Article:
The Woman’s Role: What’s Wrong With This Picture? [casual fri]


In my research for this on-going series on Women and the Church, I ran across this picture above. And for this Friday, I wanted to throw it out there to get people’s reactions.

If you agree with the overall point, do you appreciate the representation? Do you think this is a helpful representation? How would you present your perspective differently, in visual form?

If you don’t agree with it, what would you say to the designers of this picture? How would you counter this use of this verse? What bothers you the most about the picture? Is there any core of truth to this picture?


(image source)

4 thoughts on “The Woman’s Role: What’s Wrong With This Picture? [casual fri]

  1. It’d be hard to capture the muti-faceted aspects of that verse in a picture. Just about the only aspect that IS slightly captured is that of homemaking. Not to mention…it is pretty incomplete even in that regard…as the women could be slandering others and disrespecting their husbands while they make cake.


  2. The first thing I noticed about this image was the grammatically incorrect use of the word “to.” Typos aside, I have a problem with this seeing as a) I am a woman and b) I am not religious. A book written thousands of years ago has no place in our modern society, except in the instances that it has been revised to account for these sociological changes, and even then it relies too heavily upon the facets of life when it was written. If we were to truly follow the words in the Bible, both men and women would be “proven” to have taken up positions in society they should not have taken up. From a design standpoint, it works well in combination with the verse–even if I do completely regard the verse as utter nonsense. If they were trying to prove something by combining the text and image, I feel they’ve wasted their time. Put more effort into something that could actually stand a change of being changed at this point in our evolution.


    • You are in many ways very right, I think. A Book written in any time and culture that is incredibly different from ours deserves to be understood in the time and culture it was written in, and needs studied interpretation in how that would apply to today. The other main difference that people often forget to apply is that the Old testament is written as part of an old covenant, an old agreement with God, and thus is based on a different set of premises by it’s human writers. While the Christian belief is that God has made available to us his perfection within the Bible, and that his truths are eternal, that doesn’t make this still, an old book with different expressions, meanings, different types of text with different purposes (like stories, songs, poems, history, parables, etc). So, yes, if we followed the Bible with an exactly literal translation, especially of the Old testament, it would be incredibly weird.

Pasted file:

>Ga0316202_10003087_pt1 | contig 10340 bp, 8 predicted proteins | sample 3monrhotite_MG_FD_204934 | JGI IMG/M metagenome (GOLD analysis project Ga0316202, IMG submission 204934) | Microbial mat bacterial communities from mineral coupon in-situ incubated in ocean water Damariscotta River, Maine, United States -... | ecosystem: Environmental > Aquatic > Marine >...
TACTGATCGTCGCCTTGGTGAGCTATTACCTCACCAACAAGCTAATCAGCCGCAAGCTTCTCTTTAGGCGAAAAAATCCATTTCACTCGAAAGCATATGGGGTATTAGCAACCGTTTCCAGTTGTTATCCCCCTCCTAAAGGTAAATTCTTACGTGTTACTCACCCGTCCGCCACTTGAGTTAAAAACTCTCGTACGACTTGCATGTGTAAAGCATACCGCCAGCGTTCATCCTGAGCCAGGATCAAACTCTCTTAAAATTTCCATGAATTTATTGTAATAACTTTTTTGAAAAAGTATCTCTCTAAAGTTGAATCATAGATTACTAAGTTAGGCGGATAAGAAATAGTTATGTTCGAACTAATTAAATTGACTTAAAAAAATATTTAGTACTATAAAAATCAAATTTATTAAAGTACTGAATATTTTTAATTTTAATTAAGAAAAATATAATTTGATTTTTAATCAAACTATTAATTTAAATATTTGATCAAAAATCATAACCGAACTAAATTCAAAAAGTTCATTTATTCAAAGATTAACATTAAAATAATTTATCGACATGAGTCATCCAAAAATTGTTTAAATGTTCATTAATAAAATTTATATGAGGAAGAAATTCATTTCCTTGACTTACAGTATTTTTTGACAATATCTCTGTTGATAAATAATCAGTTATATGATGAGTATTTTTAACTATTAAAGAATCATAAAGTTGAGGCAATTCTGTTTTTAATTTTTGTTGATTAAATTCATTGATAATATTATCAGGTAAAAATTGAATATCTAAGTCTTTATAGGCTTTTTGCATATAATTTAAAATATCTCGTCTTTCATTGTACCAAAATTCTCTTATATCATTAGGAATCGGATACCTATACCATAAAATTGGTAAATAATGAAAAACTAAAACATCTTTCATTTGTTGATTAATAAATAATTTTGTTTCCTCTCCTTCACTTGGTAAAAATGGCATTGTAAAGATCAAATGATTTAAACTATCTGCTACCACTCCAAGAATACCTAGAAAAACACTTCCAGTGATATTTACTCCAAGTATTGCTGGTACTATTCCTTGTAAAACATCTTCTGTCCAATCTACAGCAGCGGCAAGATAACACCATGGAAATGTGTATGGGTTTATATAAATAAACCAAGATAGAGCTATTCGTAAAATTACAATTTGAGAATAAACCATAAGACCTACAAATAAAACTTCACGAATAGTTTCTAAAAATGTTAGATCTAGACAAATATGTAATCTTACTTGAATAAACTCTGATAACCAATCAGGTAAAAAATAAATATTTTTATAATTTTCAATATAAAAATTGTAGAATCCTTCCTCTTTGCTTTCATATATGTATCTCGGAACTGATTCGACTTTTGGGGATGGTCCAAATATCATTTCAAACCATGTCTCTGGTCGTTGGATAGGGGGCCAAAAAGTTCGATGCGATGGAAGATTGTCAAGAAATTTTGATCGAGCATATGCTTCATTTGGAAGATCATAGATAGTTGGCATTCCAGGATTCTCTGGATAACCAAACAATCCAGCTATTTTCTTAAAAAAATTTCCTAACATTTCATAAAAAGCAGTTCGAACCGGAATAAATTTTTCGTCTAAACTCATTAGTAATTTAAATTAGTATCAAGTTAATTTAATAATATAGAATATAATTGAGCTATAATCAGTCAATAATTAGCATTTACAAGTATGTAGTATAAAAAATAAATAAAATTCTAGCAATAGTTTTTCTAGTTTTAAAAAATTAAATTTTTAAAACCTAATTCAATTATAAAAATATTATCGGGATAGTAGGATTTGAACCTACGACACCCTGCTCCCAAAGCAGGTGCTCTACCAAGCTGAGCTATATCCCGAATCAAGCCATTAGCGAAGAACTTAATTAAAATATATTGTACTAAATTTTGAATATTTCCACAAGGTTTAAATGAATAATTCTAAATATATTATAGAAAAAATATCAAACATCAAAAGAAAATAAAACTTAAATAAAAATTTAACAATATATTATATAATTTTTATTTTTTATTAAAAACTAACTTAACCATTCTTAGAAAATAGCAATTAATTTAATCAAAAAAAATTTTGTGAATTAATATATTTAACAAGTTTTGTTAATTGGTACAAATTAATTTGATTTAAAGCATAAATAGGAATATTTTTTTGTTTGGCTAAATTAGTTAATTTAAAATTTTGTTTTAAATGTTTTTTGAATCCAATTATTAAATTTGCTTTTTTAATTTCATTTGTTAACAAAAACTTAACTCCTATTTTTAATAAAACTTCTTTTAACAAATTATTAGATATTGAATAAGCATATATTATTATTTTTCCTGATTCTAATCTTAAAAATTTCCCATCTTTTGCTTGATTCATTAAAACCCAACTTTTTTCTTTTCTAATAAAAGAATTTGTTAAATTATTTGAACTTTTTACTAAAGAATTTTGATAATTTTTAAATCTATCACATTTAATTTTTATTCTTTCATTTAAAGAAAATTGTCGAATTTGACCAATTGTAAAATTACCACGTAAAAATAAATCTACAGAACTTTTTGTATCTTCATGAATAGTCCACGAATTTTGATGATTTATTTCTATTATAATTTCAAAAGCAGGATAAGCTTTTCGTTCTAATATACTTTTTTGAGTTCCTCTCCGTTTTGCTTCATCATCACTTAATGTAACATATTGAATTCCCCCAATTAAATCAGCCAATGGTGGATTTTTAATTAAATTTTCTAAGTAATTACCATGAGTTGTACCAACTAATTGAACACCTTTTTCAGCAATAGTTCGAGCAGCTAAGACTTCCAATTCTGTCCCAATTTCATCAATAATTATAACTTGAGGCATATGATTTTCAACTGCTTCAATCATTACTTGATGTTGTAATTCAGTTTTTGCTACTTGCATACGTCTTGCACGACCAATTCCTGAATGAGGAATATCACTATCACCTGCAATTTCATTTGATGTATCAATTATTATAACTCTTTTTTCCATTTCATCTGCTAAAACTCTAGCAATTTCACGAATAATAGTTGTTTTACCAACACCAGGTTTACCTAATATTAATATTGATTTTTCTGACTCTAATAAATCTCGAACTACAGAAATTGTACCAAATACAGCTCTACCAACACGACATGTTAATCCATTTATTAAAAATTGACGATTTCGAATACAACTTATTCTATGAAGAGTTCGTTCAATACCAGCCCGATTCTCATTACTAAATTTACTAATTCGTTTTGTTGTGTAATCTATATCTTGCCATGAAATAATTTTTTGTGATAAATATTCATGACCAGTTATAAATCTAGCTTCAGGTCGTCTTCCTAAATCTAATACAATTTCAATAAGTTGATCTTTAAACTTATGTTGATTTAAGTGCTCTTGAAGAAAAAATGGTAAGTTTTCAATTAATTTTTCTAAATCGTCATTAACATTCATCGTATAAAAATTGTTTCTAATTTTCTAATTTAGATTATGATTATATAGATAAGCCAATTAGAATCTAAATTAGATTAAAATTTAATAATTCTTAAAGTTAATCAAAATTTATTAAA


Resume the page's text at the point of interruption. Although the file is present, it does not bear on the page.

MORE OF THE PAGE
3. I think it’s more about intention rather than the physical picture. If this were hung in my sisters house, being a church planter, loving wife, soon-to-be mother, in the process of ordination and supportive of women and men ministering in the gifts God has given them, prayerfully reconsidering church traditions, it would be seen as being a part of a larger dialogue that is affirmative and loving, as well as probably with a bit of a wink to more literal interpretations of Scripture. However, given the ‘Biblical Proof’ line, I’m more inclined to think that this is meant as an axiomatic affirmation, a sort of ‘rah rah’ for those who are legalistically inclined, and a slap in the face for those who take a liberal view (and while Christianity is neither owned by liberalism or legalism, it contains us the sinners in both camps). Hopefully all Christians can agree that while proclaiming truth is central to our faith, that doing so lovingly is absolutely essential. An image like this, whatever the original intentions, can and probably already has been used by both those who agree and disagree in ways that are meant to shame, rather than lovingly confront.

    Up here in the north (and probably in the U.S. too,) this would be met with mostly scorn from a secular culture about how religious beliefs keep us mired in unenlightened times. The unfortunate truth is that without good hermeneutics from intentional study, beliefs can easily become weapons of safety and power and twisted to suit the needs or beliefs of the individual, and really can cause a lot of damage.

    I think in most cases it’s more about intention derived from context than the actual image. As a discussion piece on a blog where the authors beliefs are well documented, an image like this can generate good discussion. Left in isolation, the image could be hurtful.


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